Dick Valentine will always be remembered as a leader in the Gainesville community.
Whether it was at the Greater Hall Chamber of Commerce, the Chattahoochee Country Club or the Gainesville High School Athletic Club, those who knew him said he was always eager to get involved and serve his community.
Valentine died of cancer Thursday, May 28, at the age of 64 in his Gainesville home.
“He was just one of those guys who made things happen, and just everybody really liked him,” said Valentine’s longtime friend Rob Fowler. “He was just a great guy. Very kind and supportive. He just touched a lot of people in this community.”
Valentine was born in Gainesville and played for the Gainesville High School football team.
After graduating from the University of Georgia, Valentine returned to Gainesville, where he began work at the former 1st National Bank, which was later Regions Bank. He later moved to United Community Bank where he closed out his career. Over his 35-year career, Valentine rose to become regional president and CEO, and helped grow United Community Bank from one branch in the Hall County and Gainesville area to five before his retirement in 2016.
Valentine is survived by his wife Cherry, as well as his kids, Brad Valentine and Leigh Papevies.
Brad Valentine said he will remember his father as having a hard-shelled, tough exterior but a soft center — like an M&M candy — with a passion for helping everyone he encountered.
“I learned pretty much everything I know about life from him, whether it be business, personal or family,” Brad Valentine said. “Whatever it is, I learned it from him.”
Papevies said her father’s take-charge attitude has rubbed off on the entire family, helping her and her brother find success in life as they emulate the qualities that made Dick Valentine so prominent in the Gainesville community.
“Brad and I have been able to build great lives because of what he taught us and how he was constantly pushing us to be our best selves,” Papevies said. “I think that’s how he was in general as well, so we took that from him and never settled for less, always worked hard and tried to be our best selves and do that for yourself and for others. That’s how you make an impact.”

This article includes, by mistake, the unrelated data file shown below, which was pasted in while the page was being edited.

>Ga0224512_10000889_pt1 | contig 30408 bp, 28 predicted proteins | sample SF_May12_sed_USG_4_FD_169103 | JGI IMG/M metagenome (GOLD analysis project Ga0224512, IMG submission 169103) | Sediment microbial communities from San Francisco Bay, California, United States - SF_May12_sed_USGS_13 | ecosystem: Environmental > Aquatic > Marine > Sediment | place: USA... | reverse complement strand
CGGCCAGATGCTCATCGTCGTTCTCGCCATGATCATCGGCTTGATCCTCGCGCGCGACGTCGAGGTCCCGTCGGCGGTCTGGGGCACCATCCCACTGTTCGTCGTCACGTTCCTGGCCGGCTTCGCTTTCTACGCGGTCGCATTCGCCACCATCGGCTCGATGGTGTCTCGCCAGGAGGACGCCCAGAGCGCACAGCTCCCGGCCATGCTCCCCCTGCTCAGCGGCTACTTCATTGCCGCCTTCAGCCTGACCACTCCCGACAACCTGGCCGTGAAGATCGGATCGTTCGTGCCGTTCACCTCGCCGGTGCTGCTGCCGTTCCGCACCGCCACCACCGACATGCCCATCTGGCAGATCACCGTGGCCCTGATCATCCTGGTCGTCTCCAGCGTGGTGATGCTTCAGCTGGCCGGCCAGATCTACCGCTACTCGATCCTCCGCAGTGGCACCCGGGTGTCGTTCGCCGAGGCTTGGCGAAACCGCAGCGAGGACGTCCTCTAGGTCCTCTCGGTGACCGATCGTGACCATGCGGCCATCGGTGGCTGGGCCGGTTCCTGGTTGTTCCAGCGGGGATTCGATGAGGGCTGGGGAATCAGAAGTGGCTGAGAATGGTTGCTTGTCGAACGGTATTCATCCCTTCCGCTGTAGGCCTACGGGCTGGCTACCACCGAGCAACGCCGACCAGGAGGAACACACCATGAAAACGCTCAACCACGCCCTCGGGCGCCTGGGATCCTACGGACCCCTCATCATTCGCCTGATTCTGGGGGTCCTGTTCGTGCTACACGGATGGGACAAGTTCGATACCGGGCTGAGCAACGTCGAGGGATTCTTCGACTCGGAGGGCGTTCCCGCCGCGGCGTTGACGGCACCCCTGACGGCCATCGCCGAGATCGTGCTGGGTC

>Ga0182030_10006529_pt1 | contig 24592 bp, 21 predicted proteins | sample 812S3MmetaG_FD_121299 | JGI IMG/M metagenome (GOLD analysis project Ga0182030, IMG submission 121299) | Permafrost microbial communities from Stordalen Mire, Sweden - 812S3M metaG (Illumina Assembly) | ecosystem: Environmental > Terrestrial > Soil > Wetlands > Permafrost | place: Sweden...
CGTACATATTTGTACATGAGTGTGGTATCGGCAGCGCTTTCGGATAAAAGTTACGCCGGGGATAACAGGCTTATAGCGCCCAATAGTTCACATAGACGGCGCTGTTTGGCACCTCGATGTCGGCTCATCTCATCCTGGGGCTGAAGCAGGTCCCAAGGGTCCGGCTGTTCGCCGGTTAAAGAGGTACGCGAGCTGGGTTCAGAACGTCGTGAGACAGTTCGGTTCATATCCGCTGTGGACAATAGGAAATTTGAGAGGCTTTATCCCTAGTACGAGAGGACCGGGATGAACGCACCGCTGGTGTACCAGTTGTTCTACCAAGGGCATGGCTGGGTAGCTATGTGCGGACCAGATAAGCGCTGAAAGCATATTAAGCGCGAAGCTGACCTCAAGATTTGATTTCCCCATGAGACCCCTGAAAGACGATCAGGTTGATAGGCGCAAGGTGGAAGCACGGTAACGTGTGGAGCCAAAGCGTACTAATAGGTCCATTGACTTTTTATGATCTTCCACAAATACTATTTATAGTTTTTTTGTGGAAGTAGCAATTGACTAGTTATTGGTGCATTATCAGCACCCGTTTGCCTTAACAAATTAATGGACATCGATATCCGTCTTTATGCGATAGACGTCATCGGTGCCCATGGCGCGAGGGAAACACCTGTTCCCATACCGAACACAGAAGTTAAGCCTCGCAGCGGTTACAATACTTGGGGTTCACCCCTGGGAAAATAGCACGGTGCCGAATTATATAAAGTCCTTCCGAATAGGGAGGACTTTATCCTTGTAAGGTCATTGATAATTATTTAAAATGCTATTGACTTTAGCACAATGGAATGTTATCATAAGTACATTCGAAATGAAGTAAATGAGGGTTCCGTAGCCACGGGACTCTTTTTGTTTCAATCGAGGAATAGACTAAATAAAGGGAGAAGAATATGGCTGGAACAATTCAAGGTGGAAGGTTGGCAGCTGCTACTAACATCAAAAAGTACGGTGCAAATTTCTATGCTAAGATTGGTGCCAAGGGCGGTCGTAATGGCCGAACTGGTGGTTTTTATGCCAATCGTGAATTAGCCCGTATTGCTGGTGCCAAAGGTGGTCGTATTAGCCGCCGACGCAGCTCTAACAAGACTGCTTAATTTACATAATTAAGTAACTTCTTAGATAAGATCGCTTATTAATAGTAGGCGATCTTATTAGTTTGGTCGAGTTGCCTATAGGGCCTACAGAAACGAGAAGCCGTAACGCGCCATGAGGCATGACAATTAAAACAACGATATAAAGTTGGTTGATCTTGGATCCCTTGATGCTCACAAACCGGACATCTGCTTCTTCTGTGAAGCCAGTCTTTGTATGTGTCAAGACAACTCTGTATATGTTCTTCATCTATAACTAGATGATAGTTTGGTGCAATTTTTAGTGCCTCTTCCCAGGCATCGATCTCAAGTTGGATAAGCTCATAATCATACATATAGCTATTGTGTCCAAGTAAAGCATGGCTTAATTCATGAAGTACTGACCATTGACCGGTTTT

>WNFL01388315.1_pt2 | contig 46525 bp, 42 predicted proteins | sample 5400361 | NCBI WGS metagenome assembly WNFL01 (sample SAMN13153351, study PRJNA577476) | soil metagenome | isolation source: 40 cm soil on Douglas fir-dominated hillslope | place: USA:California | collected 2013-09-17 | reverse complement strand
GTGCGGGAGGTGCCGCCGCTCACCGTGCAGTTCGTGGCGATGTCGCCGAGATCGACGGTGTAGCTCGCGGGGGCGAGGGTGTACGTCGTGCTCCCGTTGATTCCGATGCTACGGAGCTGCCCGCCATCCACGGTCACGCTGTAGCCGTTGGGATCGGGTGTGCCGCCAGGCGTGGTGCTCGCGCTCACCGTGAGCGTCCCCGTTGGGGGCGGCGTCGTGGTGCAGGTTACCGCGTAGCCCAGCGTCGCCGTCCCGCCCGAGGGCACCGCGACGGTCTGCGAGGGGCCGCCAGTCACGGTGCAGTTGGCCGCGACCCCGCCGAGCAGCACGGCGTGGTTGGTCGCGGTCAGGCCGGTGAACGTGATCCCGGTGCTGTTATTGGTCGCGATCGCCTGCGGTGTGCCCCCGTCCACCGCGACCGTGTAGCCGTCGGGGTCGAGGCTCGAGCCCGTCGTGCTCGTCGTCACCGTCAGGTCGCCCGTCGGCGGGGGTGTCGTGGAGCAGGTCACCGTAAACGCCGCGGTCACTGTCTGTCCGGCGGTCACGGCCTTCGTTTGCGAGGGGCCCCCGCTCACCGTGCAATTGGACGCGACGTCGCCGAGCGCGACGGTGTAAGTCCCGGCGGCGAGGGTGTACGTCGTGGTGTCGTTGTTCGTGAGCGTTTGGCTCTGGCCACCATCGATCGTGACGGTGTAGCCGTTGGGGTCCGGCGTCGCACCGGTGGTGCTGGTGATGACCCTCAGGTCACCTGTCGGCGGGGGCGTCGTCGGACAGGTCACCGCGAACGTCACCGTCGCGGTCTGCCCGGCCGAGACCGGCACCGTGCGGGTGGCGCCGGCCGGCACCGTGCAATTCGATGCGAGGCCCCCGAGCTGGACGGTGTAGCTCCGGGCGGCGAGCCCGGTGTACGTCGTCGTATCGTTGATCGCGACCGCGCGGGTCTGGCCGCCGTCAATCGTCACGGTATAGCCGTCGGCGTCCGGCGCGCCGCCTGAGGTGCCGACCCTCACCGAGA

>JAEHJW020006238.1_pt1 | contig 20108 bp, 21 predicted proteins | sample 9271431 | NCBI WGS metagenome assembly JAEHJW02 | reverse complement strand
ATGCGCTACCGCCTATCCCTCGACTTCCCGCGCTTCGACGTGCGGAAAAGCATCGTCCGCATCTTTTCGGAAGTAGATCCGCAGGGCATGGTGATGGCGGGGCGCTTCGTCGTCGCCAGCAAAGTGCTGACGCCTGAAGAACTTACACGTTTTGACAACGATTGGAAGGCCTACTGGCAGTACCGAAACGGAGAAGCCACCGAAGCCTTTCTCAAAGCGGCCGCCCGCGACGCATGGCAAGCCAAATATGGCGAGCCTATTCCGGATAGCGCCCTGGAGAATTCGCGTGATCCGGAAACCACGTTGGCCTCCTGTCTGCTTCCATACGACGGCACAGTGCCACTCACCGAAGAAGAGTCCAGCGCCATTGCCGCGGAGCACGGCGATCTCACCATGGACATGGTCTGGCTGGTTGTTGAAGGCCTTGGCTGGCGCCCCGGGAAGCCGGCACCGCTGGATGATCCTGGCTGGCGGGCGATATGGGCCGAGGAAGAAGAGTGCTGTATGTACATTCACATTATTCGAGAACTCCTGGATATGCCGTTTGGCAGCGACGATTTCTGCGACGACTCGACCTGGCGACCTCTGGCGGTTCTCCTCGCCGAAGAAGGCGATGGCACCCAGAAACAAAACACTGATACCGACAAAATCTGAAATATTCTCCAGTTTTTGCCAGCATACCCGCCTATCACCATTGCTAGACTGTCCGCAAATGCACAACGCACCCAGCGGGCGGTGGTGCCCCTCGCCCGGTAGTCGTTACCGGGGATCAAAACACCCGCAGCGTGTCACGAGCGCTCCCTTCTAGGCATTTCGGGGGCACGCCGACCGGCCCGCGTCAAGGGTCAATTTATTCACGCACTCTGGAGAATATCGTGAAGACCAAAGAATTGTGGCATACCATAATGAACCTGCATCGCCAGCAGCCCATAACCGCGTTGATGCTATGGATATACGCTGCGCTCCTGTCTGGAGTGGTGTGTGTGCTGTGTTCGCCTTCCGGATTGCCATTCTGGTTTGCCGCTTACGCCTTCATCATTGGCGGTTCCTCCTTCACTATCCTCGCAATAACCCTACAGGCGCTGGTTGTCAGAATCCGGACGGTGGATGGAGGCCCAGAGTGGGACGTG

Valentine served as chairman of the Greater Hall Chamber of Commerce, chairman of the Gainesville-Hall County Economic Development Council, president and campaign chairman for United Way Hall County, president of the Chattahoochee Country Club, president of the Gainesville High School Athletic Club and president of the Gainesville Jaycees. He served on numerous other boards and committees, including the North Georgia Community Foundation, the Northeast Georgia Medical Center advisory committee and the Gainesville-Hall County Development Authority board.
Kit Dunlap, who worked with Valentine at the chamber, said he was always focused on making a difference and moving the community forward. But beyond that, Dunlap said she will miss Valentine both for his strong, loyal friendship as well as his always sharp sense of humor.
“I just think he’s going to be remembered as a wonderful community partner, leader, participant, and a good, wonderful family member and friend,” she said. “It will just be a big, vacant space for a while.”
Valentine’s involvement in local organizations went above mere attendance in virtually every case, as he rose to be president or chairman of the majority of boards and committees he joined.
Over the years, Valentine was honored with the Ralph Cleveland Distinguished Citizen Award from the Northeast Georgia Council of the Boy Scouts of America, the Gainesville Jaycees Young Man of the Year in 1987 and the W.G. Mealor and Silver Shovel awards from the Greater Hall Chamber of Commerce.
“I think if there’s just one sentence to say about him, it’s just he made a difference,” Brad Valentine said. “He made a huge difference to everyone he touched in the community.”
“He wanted Gainesville to be a place that we would be proud to grow up in,” Papevies said. “Anyone that was close to him, he wanted to make sure that this was a place that they wanted to be a part of.”